Questions that needed to be answered
There was resistance and concerns from parents. To start with, they wanted to know why what we were doing now wasn’t good enough. Why had we chosen the iPad? Had we thought about security and health (related to the wireless network)? We had to reassure them that students wouldn’t be spending all of their time on Facebook or playing games. And, there was the cost!
From our perspective, we also needed to know how the technology would stack up:
Choosing the students and the device
Year 9 is the first year at our school that students are out of a homeroom situation and this is the predominant way our school is timetabled through to year 13. So, if BYOD is going to work it has to work at Year 9 before it rolls through the rest of the school.
We researched and trialled a variety of netbooks – priced from $499 to $1500 – the Apple iPad 2, and Acer’s Tablet running Android 3. (Incidentally, at the time of the decision, the Acer Tablet was the only decent tablet but since then others have become available that may be worth a look at.)
After looking at the various options, we came to the conclusion that the iPad is the most suitable machine. One of the main reasons is battery life – 10 hours, compared to maybe five hours from a typical netbook, which reduces very quickly after 12 months to about two or three hours. iPads had instant start up, were easily backed up, and had no virus issues. Also, there’s the massive advantage of the applications (Apps) that Apple offers that can be downloaded from iTunes.
Android and alternative tablets were on the horizon but they were not yet there. Did we wait or act now? The fact is if we wait with regard to technology we’ll always end up looking at what’s coming over the horizon.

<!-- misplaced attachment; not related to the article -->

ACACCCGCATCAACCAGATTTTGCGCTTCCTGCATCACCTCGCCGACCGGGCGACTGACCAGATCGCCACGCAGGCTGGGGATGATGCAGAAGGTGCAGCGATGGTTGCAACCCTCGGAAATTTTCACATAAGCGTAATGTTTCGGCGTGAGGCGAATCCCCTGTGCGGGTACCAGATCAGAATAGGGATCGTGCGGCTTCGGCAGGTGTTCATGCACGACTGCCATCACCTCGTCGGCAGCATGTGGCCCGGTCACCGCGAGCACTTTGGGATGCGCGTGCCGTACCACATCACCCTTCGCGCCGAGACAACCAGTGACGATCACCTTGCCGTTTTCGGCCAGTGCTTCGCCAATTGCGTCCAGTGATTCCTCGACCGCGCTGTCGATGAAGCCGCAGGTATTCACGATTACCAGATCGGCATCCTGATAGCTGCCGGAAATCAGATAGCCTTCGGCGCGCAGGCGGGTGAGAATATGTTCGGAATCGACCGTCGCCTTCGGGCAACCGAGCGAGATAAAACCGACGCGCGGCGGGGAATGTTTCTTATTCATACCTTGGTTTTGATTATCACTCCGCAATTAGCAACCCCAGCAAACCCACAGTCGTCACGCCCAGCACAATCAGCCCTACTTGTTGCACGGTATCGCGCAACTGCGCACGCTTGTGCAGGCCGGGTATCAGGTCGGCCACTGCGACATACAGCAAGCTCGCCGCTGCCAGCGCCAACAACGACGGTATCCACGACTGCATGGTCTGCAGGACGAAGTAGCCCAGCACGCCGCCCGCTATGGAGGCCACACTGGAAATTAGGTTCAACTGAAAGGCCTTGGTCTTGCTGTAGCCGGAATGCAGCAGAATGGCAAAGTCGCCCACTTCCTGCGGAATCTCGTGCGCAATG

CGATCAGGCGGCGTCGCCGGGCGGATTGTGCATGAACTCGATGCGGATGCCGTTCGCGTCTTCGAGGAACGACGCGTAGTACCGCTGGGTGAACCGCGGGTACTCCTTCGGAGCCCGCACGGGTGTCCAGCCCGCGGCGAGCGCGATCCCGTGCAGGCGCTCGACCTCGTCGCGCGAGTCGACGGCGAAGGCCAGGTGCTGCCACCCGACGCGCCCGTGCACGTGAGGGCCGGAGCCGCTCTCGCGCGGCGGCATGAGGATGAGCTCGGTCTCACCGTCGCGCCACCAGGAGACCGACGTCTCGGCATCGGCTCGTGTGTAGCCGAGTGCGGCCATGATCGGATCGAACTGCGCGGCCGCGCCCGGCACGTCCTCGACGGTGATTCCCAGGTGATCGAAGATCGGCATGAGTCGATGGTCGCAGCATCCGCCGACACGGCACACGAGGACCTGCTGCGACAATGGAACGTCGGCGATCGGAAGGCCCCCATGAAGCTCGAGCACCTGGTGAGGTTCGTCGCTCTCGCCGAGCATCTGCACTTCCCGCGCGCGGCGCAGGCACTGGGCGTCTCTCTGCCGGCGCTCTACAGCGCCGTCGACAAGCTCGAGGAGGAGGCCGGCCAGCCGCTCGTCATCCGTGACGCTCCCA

How has it gone so far?
It’s early in the process to make any definitive statements on how it’s all gone. Objectively, in comparing this year’s results with those of the same students in Year 8 in 2011, across the board they’re slightly improved, the boys more so than the girls. Is this a result of BYOD or other factors, such as being a year older or being in a slightly different class environment (such as out of the homeroom) we don’t know. It’s too early to tell.
If we compare this year’s BYOD students in Year 9 with last year’s Year 9s, we’re seeing the same: the results on the same assessment are slightly improved across the school, with boys more so than
girls. Perhaps this is just a cohort difference – this year’s Year 9 cohort is slightly better than the 2011 Year 9 cohort.
What these results do tell us, however, is that we’re doing no harm in this inquiry based approach. Other objective data like attendance rates are up on last year for this cohort, and compared to other cohorts this year and last year, as well. We’re getting little or no bad feedback from parents and, in many cases, quite the reverse. We’re hearing anecdotal stories of students being totally engrossed in subjects that they previously have shunned. Staff will tell you that students are more engaged and enthusiastic than ever before. We’re hearing stories of boys writing work in social studies classes with the word counts working and actively competing with each other for output, where previously to get them to write anything was a mission.
Staff are more excited about teaching and the work students are producing, or neat lessons and ideas they are able to deliver, and are still found a year on in the staff room in little groups sharing ideas and experiences.
The plan from here
The project will encompass Years 8, 9 and 10 in 2013, so all staff are now undergoing PD with iPads and teaching in a new pedagogical approach. The staff that have been teaching this year are stepping out into new areas. We have a group working with iBook author and another learning how to make short instructional videos relating to curriculum content and concepts, so that they can teach other staff and we can start producing content – both audio video and text/web-based – that can go on our learning management system.
This will all mean that we can head down the path of the flipped classroom where teachers will truly become the guides and tutors for students, who can work independently on any unit of work or level they are capable of. Then we can fundamentally transform education.
Mark Quigley is Deputy Principal at Orewa College.
© INTERFACE Magazine, July 2012